Egypt's ex-dictator Mubarak is dead
The former president of Egypt Hosni Mubarak has died at the age of 91. The dictator ruled the country for 30 years until he was overthrown in 2011 during the Arab Spring. He was released from prison in 2017 after being acquitted on most charges. European media look back on his rule with a sense of unease.
Authoritarianism at its grimmest
Gazeta Wyborcza remembers Mubarak's rule with plain aversion:
“Although many wanted the death penalty for him, he lived to the age of 91. Before the Egyptians overthrew Hosni Mubarak he was already famous as one of the longest-ruling Arab dictators. ... For three decades he ruled the Egyptians with an iron hand. His rule set one of the most grim benchmarks of authoritarianism in the Middle East. The persecution of dissidents, torture in prisons and detention centres and political trials against his opponents and human rights defenders were a daily occurence.”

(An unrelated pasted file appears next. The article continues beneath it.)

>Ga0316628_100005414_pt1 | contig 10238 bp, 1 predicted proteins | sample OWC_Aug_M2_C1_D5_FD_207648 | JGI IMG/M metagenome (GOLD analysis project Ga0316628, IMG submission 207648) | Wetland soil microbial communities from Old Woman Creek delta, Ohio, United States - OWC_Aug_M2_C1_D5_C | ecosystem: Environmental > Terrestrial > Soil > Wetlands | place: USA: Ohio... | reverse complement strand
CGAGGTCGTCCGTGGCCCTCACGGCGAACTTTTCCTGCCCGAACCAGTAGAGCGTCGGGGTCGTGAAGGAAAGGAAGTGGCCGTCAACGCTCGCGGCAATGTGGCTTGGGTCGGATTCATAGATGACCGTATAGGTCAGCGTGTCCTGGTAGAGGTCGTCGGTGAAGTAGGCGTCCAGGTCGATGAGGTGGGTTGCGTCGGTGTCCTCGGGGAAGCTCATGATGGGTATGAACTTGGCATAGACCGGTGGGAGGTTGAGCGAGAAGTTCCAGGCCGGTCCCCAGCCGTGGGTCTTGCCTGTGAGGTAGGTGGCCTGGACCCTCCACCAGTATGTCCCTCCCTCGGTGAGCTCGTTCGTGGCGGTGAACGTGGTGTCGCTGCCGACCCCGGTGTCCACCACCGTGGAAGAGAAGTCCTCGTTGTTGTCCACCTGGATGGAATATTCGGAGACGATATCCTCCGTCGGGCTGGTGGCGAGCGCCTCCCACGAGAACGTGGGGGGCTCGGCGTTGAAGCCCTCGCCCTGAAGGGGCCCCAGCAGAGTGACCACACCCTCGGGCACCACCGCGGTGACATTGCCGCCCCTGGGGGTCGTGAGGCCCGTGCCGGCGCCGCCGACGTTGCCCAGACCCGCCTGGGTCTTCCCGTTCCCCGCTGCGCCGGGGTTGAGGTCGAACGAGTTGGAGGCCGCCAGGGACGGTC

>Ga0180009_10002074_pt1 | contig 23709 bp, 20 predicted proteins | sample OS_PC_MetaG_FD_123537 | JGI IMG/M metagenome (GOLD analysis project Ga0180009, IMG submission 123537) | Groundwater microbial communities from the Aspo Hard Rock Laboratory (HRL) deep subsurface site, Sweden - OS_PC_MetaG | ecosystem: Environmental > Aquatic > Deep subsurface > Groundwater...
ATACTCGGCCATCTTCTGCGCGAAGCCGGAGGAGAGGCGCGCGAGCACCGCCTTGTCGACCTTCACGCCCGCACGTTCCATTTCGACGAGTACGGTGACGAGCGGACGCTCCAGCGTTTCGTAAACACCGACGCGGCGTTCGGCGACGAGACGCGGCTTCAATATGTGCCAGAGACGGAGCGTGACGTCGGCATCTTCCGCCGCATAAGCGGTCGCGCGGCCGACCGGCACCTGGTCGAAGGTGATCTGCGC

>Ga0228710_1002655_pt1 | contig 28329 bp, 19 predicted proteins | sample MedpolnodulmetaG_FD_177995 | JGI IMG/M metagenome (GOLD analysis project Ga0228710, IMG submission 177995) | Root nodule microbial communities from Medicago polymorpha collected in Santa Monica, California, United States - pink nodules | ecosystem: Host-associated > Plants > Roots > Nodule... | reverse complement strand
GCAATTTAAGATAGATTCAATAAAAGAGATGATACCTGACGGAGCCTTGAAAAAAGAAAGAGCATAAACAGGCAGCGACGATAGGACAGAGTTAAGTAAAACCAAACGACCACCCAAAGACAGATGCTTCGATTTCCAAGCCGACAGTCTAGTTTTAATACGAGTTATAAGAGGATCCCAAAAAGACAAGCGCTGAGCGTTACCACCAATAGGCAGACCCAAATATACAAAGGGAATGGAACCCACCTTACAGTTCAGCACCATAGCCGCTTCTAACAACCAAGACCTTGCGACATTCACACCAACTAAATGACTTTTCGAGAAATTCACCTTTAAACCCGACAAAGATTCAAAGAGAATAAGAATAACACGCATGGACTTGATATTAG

Al-Sisi is the new pharaoh
Toppling Mubarak has done little for the people, La Repubblica sums up:
“With the death of Hosni Mubarak, the dramatic cycle of the first Egyptian 'Spring' in 2011 has come to an end, and the restoration has now also been symbolically completed. The popular movement that swept away the old president is now, after nine years, trapped under a 'new Mubarak': General Abdel Fatah al-Sisi. An autocrat who is younger and more effective than the old 'pharaoh'.”